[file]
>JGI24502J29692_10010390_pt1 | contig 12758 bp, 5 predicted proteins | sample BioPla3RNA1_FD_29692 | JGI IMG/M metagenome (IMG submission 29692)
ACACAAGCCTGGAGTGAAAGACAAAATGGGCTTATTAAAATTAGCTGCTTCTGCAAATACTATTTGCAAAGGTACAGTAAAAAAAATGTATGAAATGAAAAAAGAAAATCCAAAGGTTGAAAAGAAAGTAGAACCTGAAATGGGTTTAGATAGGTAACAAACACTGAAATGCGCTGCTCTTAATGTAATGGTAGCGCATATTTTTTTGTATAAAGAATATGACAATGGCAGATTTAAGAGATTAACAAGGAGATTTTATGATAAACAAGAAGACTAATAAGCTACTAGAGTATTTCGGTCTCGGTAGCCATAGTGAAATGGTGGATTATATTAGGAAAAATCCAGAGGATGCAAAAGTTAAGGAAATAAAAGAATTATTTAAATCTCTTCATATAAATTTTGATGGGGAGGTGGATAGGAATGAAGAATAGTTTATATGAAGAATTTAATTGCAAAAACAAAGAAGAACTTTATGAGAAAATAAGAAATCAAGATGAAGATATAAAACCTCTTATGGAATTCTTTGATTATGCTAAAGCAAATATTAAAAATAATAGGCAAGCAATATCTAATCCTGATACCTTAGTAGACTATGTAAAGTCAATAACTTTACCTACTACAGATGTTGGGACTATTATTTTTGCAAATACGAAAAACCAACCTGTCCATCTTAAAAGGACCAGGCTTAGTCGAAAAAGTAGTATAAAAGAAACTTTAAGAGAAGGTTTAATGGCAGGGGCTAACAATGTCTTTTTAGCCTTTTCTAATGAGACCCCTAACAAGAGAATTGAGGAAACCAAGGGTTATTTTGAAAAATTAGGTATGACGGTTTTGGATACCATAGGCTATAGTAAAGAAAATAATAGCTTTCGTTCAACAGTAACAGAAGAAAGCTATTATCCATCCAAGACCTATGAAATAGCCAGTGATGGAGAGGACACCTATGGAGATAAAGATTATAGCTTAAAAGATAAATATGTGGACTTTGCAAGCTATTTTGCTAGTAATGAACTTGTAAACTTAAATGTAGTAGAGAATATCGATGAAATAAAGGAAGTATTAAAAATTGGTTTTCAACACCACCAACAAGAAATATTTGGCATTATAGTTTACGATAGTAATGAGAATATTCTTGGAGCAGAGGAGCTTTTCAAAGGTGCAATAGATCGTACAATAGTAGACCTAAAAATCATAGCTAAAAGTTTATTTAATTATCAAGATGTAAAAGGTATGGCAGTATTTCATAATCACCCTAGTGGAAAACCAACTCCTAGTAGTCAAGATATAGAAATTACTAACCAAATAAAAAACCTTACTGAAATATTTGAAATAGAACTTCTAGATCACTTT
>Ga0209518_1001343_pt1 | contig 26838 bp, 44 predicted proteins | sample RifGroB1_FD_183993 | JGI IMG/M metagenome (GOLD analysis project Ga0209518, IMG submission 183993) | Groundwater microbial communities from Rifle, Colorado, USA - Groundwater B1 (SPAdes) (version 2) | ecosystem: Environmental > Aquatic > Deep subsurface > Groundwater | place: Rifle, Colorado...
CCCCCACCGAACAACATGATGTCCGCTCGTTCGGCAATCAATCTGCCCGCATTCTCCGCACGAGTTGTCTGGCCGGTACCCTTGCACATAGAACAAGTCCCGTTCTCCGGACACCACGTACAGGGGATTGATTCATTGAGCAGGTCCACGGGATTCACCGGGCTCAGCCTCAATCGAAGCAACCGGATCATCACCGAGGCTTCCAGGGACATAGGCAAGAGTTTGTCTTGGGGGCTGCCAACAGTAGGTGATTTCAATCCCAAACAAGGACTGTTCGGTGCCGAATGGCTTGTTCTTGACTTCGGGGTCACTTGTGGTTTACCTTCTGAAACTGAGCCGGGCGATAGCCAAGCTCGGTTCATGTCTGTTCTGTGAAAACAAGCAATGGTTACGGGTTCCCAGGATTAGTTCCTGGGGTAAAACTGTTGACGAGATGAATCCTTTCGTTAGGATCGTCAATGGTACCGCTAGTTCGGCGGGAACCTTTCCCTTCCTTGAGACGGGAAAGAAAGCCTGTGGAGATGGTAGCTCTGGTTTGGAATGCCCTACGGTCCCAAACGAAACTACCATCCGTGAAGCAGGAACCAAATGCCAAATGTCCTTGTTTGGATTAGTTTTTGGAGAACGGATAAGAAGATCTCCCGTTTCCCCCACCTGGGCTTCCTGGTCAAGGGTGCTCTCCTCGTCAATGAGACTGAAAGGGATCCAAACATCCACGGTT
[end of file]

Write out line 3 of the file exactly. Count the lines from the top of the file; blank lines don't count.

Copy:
>Ga0209518_1001343_pt1 | contig 26838 bp, 44 predicted proteins | sample RifGroB1_FD_183993 | JGI IMG/M metagenome (GOLD analysis project Ga0209518, IMG submission 183993) | Groundwater microbial communities from Rifle, Colorado, USA - Groundwater B1 (SPAdes) (version 2) | ecosystem: Environmental > Aquatic > Deep subsurface > Groundwater | place: Rifle, Colorado...